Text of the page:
While visiting home in Iowa, I re-connected with an old family friend. It was in the farmhouse upstairs bedroom where I was being quartered as a visitor. It was an it, not a him… a book, not a man. It was a very old book, published in 1938.
Yes, the Ittle Red H is a child’s picture-book. Of course the first time I saw it, it was titled The Little Red Hen . It was in much better shape then. I was a beginning reader back then. My mother and my two uncles were the first beginning readers who began reading this book. It was in very good shape after it passed on to my generation at grandpa and grandma’s house. Does that mean it was my fault that it got all child-chewed and doggedy-eared? There was, after all, my cousins’ kids, and my cousins’ grandkids in between there looking at the book and possibly eating it too.
Members of my family learned valuable lessons from this old book. We learned that you can tape pages back together as long as you retrieve the page-parts from the child’s mouth before they actually get swallowed and digested. We also learned that a Red Hen can still bake bread even though the top of her head has been removed.
Alternating pages were printed in black and white and pink ink. I can remember studying these pages for a long time and wondering why sometimes the duck and the goose were pink, and other times yellow, and other times black and white. I think that may have taught me that color doesn’t matter… it’s the character of the character that can be recognized in spite of pink ink. A very profound realization I do believe.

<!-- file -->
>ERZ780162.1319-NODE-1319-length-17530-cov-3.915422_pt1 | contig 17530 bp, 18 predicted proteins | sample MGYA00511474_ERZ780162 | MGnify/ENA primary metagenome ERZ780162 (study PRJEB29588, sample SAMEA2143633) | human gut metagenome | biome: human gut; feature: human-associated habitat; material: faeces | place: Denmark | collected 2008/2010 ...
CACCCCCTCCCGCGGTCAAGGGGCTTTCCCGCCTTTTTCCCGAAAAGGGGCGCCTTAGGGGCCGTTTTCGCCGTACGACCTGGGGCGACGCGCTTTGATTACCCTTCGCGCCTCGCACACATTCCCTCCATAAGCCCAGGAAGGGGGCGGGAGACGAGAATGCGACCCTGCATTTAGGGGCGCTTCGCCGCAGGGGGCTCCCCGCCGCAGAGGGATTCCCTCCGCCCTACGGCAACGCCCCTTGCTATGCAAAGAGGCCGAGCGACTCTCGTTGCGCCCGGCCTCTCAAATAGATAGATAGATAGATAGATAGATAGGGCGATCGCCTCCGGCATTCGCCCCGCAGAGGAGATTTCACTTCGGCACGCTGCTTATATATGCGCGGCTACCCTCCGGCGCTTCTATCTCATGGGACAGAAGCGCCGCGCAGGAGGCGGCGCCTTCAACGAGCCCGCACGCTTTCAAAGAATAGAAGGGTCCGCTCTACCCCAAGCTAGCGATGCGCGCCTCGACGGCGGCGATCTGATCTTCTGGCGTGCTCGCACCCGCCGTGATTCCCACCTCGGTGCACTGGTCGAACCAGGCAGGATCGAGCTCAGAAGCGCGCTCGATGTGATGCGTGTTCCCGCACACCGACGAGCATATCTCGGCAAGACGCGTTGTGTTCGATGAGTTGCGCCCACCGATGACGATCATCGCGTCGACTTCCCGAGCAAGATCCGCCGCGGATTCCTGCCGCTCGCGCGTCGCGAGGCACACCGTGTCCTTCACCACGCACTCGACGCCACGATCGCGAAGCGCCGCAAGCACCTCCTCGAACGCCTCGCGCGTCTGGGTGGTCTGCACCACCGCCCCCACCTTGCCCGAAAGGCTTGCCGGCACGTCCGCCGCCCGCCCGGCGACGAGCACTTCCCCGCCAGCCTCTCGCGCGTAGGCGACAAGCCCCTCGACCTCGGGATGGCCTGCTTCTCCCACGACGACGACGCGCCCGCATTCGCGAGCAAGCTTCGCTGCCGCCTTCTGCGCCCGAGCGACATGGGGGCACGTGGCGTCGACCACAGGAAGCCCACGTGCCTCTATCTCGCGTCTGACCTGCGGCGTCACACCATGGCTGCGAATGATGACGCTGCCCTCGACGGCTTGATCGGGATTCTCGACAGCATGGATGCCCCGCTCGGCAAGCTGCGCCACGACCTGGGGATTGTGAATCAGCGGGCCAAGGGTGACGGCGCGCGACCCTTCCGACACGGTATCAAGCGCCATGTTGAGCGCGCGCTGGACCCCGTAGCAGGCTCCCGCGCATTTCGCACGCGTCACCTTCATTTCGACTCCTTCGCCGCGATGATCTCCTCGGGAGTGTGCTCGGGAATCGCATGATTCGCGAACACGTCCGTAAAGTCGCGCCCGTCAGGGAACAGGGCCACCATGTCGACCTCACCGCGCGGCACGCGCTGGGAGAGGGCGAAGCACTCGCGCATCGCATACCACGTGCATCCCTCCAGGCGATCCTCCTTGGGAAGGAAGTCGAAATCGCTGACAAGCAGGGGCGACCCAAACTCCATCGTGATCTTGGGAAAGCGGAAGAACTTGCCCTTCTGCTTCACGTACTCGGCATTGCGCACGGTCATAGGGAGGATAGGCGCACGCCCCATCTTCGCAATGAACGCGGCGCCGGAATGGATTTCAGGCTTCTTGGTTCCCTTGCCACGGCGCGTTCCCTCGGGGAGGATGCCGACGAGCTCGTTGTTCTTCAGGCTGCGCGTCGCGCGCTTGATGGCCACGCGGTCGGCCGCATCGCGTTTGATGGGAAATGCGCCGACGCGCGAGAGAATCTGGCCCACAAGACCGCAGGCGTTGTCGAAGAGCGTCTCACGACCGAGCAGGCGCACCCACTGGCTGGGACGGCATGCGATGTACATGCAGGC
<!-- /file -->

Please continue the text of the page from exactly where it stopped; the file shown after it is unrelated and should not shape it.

I also learned that ducks and geese are richer than chickens, as determined by the fine clothing and the fact that their noses are held high in the air. Monocles in duck’s eyes mean that ducks are supposed to be smarter than chickens too. Apparently if you are smart and rich, you don’t do any of the actual work, yet expect that you are going to get to eat the bread anyway when it it is baked.
You can tell by the many tools and the grouchy face on the Red Hen that she is a chicken and expected to do all the work, even though she has kids to support and is the same pink color as the duck and goose sometimes appear.
When the Red Hen is in full color, she’s kinda brown in color. That is certainly telling too.
I love the comical comics in the illustrations of this book. I traced them and copied them many times in my misspent youth.
Perhaps I have blathered on a bit too much. Maybe I should just shut up and show you the rest of this precious old book.
As I go back and edit and re-read, I am just guessing, but it may be easily apparent that I was watching the Marx Brothers in Duck Soup while writing this loopy post. But it is, after all, mainly about using my meager photography skills to preserve this beloved old book.